One of Britain’s biggest identity theft protection providers is at the centre of an impasse between its creditors and the City regulator over a plan to compensate the victims of another consumer mis-selling scandal.
I have learned that CPP Group, a major insurance company, is attempting to assemble a restructuring through a process known as a scheme of arrangement that would enable the company to meet compensation claims likely to run to tens of millions of pounds.
The Financial Services Authority (FSA) is attempting to wrestle a consortium of major banks, including HSBC and Royal Bank of Scotland, into agreeing a financial package that would enable CPP to provide redress to customers who were allegedly mis-sold its products.
The scheme of arrangement would be a court mechanism to resolve the negotiations between CPP and the banks by ring-fencing a pot of money set aside for compensation. It is one of the options at an advanced stage of consideration by CPP.
People familiar with the discussions say, however, that some of the banks are resisting the FSA’s efforts to corral them into a settlement, arguing that the contributions they are being asked to make are disproportionate to their role in selling CPP products.
“Some of these products were decent products and some of them were not, but the banks were as often as not simply introducers of customers,” one bank source said.
The talks between the various parties are ongoing and people involved in them say that they are hopeful of a positive resolution.
Without an agreement, CPP has cast doubt on its ability to avoid bankruptcy. It has already set aside more than £20m for potential compensation claims.
In a statement issued today, a CPP spokesman said:
“Our discussions with the regulators, pursuant to the agreement in principle with regulators, continue to be constructive.”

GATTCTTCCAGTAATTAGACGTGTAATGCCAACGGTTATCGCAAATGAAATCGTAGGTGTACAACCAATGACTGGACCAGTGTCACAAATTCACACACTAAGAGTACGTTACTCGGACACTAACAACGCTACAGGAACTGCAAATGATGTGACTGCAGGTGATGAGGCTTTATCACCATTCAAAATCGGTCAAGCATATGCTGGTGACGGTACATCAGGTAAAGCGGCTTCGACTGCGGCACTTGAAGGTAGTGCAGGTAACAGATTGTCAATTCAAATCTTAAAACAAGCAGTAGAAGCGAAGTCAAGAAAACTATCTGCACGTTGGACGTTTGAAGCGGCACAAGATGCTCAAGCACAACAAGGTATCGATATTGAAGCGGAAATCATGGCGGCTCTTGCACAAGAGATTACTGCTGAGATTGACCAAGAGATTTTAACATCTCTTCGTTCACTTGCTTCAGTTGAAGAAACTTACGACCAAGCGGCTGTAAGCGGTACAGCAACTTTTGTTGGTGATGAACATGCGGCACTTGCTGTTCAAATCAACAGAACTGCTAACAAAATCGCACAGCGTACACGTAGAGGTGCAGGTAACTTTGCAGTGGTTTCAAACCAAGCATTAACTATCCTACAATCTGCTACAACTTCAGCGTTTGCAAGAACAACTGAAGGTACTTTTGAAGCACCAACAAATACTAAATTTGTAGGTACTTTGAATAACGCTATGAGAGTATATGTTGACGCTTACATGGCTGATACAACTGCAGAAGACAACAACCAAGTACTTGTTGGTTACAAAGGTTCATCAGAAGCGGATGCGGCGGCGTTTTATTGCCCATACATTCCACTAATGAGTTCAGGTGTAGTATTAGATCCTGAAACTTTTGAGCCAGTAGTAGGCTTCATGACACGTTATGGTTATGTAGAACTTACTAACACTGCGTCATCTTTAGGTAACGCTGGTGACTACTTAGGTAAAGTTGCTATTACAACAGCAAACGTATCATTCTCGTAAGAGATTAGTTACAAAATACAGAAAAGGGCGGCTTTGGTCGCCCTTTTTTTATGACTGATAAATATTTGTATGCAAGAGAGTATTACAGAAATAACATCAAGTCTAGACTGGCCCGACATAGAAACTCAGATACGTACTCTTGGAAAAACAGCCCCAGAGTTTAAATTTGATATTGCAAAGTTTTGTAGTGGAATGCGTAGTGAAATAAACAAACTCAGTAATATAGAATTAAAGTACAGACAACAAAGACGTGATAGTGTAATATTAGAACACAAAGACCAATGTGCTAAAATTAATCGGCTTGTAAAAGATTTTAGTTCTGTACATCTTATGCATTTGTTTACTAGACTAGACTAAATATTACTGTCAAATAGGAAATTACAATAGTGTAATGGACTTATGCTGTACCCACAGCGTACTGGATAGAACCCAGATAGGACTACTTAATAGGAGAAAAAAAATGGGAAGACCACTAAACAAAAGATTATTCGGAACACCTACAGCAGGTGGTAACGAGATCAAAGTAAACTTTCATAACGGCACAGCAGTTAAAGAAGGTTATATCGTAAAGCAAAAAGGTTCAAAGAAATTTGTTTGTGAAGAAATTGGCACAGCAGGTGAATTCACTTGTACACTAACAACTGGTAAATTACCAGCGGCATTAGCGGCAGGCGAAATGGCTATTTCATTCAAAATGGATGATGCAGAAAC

CPP, which calls itself an “international life assistance provider”, is based in York and employs approximately 2,000 people. It operates across 16 countries and expanded rapidly after listing on the London Stock Exchange in 2010.
In August, the company updated the City on its discussions with the City regulator over a deal to compensate customers who were potentially victims of mis-selling:
“We have continued to work closely and constructively with the FSA in the period. Our discussions have been purposeful and focused as we make every effort to move towards a final resolution with the regulator, as well as final details regarding the form, structure, details and timing of customer redress on which agreement was reached in February. Resolution of these matters will enable us to progress and provide a greater degree of certainty for the business and our stakeholders.”
CPP is one of several specialist insurers to have fallen foul of regulators in recent times. Homeserve, which provides insurance against household mishaps, was also the subject of mis-selling allegations last year.
Britain’s big banks have also been forced to set aside billions of pounds to compensate customers who were inappropriately sold payment protection insurance and interest rate swaps, with the final bill certain to rise substantially.
CPP and the FSA declined to comment.